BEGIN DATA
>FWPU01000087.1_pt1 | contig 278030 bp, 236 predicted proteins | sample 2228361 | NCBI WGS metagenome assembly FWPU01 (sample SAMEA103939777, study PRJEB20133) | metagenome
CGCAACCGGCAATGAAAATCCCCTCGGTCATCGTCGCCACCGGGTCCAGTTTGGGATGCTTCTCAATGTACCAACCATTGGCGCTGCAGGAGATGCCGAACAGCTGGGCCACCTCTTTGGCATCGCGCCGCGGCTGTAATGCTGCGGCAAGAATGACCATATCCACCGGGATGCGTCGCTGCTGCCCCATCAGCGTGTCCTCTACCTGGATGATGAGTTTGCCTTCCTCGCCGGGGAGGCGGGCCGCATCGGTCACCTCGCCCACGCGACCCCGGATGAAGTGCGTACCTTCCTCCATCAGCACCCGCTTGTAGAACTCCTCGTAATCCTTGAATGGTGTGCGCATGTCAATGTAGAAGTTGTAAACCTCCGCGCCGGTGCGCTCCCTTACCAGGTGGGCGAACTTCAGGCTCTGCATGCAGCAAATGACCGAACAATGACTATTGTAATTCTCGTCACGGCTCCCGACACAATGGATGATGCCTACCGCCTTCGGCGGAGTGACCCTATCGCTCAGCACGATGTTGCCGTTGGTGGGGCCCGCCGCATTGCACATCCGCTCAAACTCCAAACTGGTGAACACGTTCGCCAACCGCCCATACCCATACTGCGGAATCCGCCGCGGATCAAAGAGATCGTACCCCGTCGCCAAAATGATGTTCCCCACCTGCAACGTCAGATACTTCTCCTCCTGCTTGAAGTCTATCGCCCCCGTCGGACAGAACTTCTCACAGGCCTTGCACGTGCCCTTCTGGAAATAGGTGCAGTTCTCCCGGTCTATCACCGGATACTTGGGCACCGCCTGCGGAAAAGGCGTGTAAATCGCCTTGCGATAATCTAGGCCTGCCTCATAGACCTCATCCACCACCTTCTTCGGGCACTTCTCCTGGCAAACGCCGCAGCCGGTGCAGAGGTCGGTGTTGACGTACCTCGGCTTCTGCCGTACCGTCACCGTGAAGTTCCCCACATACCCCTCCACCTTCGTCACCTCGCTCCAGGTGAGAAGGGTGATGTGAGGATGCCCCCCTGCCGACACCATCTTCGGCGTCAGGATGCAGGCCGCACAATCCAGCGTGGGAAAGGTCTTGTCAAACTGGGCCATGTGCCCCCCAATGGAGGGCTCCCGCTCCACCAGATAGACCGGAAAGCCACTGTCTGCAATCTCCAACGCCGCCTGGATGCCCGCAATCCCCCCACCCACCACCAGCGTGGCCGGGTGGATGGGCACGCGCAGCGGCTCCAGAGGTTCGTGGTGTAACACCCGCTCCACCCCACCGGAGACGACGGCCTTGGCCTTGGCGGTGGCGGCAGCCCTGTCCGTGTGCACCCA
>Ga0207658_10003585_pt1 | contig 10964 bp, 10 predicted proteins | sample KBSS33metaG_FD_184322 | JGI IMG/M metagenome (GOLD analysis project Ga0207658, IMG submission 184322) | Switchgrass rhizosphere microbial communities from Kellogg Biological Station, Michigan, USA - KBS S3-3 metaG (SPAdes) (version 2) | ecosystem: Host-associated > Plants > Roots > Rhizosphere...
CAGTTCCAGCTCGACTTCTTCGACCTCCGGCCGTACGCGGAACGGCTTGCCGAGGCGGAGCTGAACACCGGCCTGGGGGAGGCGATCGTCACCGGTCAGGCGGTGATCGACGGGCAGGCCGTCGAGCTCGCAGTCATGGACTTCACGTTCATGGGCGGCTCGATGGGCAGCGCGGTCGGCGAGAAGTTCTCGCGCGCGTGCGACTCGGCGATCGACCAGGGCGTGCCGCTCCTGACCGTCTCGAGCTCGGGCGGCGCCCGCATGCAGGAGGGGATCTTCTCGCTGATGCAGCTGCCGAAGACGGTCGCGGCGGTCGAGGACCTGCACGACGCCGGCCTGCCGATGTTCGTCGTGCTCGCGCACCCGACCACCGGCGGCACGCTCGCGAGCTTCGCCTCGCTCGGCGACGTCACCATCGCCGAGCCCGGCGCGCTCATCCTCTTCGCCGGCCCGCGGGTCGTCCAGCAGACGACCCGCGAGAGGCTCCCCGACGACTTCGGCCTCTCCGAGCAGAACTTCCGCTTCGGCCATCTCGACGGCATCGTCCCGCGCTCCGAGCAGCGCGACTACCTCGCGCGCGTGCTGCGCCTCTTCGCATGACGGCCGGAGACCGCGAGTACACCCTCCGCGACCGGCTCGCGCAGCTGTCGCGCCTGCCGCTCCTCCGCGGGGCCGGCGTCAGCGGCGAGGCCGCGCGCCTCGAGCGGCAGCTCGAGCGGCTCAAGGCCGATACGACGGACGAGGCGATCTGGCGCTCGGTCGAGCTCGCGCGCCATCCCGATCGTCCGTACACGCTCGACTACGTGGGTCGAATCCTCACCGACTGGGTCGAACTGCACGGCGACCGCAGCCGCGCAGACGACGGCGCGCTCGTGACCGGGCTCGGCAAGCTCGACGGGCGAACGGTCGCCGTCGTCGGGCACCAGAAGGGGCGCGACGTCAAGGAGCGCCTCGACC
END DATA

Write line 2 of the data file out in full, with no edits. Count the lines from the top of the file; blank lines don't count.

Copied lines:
CGCAACCGGCAATGAAAATCCCCTCGGTCATCGTCGCCACCGGGTCCAGTTTGGGATGCTTCTCAATGTACCAACCATTGGCGCTGCAGGAGATGCCGAACAGCTGGGCCACCTCTTTGGCATCGCGCCGCGGCTGTAATGCTGCGGCAAGAATGACCATATCCACCGGGATGCGTCGCTGCTGCCCCATCAGCGTGTCCTCTACCTGGATGATGAGTTTGCCTTCCTCGCCGGGGAGGCGGGCCGCATCGGTCACCTCGCCCACGCGACCCCGGATGAAGTGCGTACCTTCCTCCATCAGCACCCGCTTGTAGAACTCCTCGTAATCCTTGAATGGTGTGCGCATGTCAATGTAGAAGTTGTAAACCTCCGCGCCGGTGCGCTCCCTTACCAGGTGGGCGAACTTCAGGCTCTGCATGCAGCAAATGACCGAACAATGACTATTGTAATTCTCGTCACGGCTCCCGACACAATGGATGATGCCTACCGCCTTCGGCGGAGTGACCCTATCGCTCAGCACGATGTTGCCGTTGGTGGGGCCCGCCGCATTGCACATCCGCTCAAACTCCAAACTGGTGAACACGTTCGCCAACCGCCCATACCCATACTGCGGAATCCGCCGCGGATCAAAGAGATCGTACCCCGTCGCCAAAATGATGTTCCCCACCTGCAACGTCAGATACTTCTCCTCCTGCTTGAAGTCTATCGCCCCCGTCGGACAGAACTTCTCACAGGCCTTGCACGTGCCCTTCTGGAAATAGGTGCAGTTCTCCCGGTCTATCACCGGATACTTGGGCACCGCCTGCGGAAAAGGCGTGTAAATCGCCTTGCGATAATCTAGGCCTGCCTCATAGACCTCATCCACCACCTTCTTCGGGCACTTCTCCTGGCAAACGCCGCAGCCGGTGCAGAGGTCGGTGTTGACGTACCTCGGCTTCTGCCGTACCGTCACCGTGAAGTTCCCCACATACCCCTCCACCTTCGTCACCTCGCTCCAGGTGAGAAGGGTGATGTGAGGATGCCCCCCTGCCGACACCATCTTCGGCGTCAGGATGCAGGCCGCACAATCCAGCGTGGGAAAGGTCTTGTCAAACTGGGCCATGTGCCCCCCAATGGAGGGCTCCCGCTCCACCAGATAGACCGGAAAGCCACTGTCTGCAATCTCCAACGCCGCCTGGATGCCCGCAATCCCCCCACCCACCACCAGCGTGGCCGGGTGGATGGGCACGCGCAGCGGCTCCAGAGGTTCGTGGTGTAACACCCGCTCCACCCCACCGGAGACGACGGCCTTGGCCTTGGCGGTGGCGGCAGCCCTGTCCGTGTGCACCCA